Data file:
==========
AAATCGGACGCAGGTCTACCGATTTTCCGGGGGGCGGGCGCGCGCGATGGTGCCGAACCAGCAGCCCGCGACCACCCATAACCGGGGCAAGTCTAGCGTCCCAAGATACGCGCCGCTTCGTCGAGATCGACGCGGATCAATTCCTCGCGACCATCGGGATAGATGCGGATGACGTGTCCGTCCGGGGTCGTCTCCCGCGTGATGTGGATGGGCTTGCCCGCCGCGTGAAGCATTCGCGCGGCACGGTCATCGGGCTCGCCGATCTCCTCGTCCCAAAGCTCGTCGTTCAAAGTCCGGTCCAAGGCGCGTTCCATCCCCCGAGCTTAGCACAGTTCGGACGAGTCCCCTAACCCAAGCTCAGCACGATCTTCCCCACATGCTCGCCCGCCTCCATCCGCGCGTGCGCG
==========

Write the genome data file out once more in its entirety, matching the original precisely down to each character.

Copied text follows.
AAATCGGACGCAGGTCTACCGATTTTCCGGGGGGCGGGCGCGCGCGATGGTGCCGAACCAGCAGCCCGCGACCACCCATAACCGGGGCAAGTCTAGCGTCCCAAGATACGCGCCGCTTCGTCGAGATCGACGCGGATCAATTCCTCGCGACCATCGGGATAGATGCGGATGACGTGTCCGTCCGGGGTCGTCTCCCGCGTGATGTGGATGGGCTTGCCCGCCGCGTGAAGCATTCGCGCGGCACGGTCATCGGGCTCGCCGATCTCCTCGTCCCAAAGCTCGTCGTTCAAAGTCCGGTCCAAGGCGCGTTCCATCCCCCGAGCTTAGCACAGTTCGGACGAGTCCCCTAACCCAAGCTCAGCACGATCTTCCCCACATGCTCGCCCGCCTCCATCCGCGCGTGCGCG